Country Noir: Galveston by Nic Pizzolatto

I still haven’t seen season 2 of True Detective, but season 1 was near perfect television, and I really need to revisit it in the near future.  When I found out that True Detective writer Nic Pizzolatto wrote a country noir novel, I jumped on it almost as soon as season 1 drew to a close.  That novel, Galveston, has got the requisite blood and gravel, and really pretty prose, but it isn’t a standout work in the subgenre.  (Apparently Pizzolatto’s real wheelhouse is the short story, so maybe I’ll pick up his collection Between Here and the Yellow Sea in the near future.)

Galveston is two stories of one man: the story of a big Texan on the way out of Louisiana organized crime and the story of an old, broken-down Texan former gangster.  It’s pretty much what you would expect from the creator of True Detective.  It’s a story of ugly crime, it’s beautifully written (see below), and the story is told on two chronologies.

“Clear of the cities, Texas turned into a green desert meant to hammer you with vastness, a mortar filled with sky.”

4 of 5 Stars.


A movie adaptation of Galveston is set for release on October 19.


More reviews:

lightninglouie at Observation Deck – review.

Ben at Dead End Follies – review.

Pamela Lowe Saldana at All Things Thriller – review.


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4 thoughts on “Country Noir: Galveston by Nic Pizzolatto

  1. Thanks for the ping back. You have an interesting site. I like a lot of southern gothic and Texas noir. I recently tried to get through The Thicket by Joe Lansdale. I couldn’t. Too gimmicky for me. I really like Daniel Woodrell. Anyway, thanks again.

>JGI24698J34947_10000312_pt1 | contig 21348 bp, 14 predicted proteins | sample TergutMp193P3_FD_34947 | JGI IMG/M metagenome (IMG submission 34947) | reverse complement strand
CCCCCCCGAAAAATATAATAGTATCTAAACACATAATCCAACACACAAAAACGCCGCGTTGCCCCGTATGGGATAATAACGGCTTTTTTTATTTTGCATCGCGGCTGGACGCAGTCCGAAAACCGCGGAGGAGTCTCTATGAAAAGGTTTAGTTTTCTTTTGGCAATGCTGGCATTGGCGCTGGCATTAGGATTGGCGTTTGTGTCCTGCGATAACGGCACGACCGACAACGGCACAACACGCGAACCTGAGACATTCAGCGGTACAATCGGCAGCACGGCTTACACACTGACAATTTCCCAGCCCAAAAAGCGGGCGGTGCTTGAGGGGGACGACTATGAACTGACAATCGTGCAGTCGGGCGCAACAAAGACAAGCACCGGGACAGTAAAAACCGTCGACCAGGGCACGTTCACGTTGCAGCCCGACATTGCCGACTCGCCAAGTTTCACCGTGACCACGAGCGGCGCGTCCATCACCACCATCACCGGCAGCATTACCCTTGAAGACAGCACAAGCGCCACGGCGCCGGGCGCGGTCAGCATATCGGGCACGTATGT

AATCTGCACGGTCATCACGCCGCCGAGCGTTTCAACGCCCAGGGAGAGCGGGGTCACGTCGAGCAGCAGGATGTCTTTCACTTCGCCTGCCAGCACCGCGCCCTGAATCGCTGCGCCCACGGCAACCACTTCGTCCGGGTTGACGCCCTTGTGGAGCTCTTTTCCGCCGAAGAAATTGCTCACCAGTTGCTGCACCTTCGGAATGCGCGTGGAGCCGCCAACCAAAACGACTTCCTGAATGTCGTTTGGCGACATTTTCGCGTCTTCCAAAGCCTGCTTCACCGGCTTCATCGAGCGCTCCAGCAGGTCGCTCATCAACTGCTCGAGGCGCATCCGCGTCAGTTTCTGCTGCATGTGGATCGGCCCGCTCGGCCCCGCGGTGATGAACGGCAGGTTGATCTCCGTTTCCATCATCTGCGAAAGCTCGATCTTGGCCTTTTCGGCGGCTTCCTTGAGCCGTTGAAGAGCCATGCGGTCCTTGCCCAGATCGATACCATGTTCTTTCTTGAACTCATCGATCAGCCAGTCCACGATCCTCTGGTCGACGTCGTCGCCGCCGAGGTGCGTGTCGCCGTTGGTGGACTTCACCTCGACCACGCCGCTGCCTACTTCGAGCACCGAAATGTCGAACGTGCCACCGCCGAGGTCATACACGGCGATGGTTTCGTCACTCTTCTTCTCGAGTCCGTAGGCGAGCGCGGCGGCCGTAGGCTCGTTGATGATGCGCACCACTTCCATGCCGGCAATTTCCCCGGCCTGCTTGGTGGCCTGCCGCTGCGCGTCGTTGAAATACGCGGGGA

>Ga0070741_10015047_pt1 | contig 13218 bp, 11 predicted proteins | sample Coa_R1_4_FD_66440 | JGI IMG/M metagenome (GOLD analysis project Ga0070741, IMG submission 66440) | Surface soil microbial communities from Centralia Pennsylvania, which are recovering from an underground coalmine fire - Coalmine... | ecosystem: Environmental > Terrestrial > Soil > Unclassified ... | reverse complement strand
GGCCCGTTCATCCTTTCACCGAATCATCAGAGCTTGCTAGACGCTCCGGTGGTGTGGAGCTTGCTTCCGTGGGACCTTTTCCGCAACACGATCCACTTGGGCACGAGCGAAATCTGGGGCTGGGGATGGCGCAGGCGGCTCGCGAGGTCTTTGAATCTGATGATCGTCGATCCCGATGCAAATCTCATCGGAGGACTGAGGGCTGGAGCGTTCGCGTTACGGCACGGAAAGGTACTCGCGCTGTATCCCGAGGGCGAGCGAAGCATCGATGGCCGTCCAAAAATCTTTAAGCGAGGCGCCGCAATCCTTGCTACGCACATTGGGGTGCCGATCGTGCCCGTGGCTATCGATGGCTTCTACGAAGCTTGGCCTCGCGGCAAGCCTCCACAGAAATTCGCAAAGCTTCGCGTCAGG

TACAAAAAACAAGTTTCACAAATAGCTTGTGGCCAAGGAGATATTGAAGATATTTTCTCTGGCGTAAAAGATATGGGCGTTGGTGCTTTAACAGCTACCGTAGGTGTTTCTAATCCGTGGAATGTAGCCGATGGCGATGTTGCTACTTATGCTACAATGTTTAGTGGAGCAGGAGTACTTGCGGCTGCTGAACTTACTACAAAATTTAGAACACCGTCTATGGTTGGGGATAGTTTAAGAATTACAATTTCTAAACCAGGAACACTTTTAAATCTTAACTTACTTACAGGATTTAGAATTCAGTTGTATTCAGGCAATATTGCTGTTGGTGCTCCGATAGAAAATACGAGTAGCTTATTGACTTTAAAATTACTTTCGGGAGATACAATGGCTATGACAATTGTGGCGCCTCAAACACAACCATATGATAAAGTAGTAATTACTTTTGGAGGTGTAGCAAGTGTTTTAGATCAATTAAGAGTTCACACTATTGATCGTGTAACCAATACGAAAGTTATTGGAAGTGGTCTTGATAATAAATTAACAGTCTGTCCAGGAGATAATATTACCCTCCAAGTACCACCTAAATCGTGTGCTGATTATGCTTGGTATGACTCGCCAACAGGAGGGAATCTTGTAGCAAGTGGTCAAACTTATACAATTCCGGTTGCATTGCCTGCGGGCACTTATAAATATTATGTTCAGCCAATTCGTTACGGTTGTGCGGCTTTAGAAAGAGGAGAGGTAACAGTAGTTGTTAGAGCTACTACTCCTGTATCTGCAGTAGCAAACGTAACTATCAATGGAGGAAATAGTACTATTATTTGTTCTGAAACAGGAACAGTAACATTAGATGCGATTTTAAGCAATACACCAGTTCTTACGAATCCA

Liked by 1 person

  2. I went through the same process. Loved the first season of True Detective and discovered the writer and director had a published a book. I bought Galveston and started reading it but for some reason never finished it, mostly due to circumstance, and I never got around to finishing it. It is still well-written and Pizzolatto is master at atmospheric prose. That same heavy ambiance is present in True Detective.

    Liked by 1 person

    1. The usual knock it that it is too predictable, which is fair enough, I guess, but I’m willing to overlook it if well executed. Which this book is, even if it didn’t really grab me in the end.

      Liked by 1 person

      1. Agreed. I haven’t written it off yet because it really is well written, and I usually finish the books I start, sometimes even years later.

        Your post, though, made me buy his short fiction collection, so there is that. 😄

        Liked by 1 person

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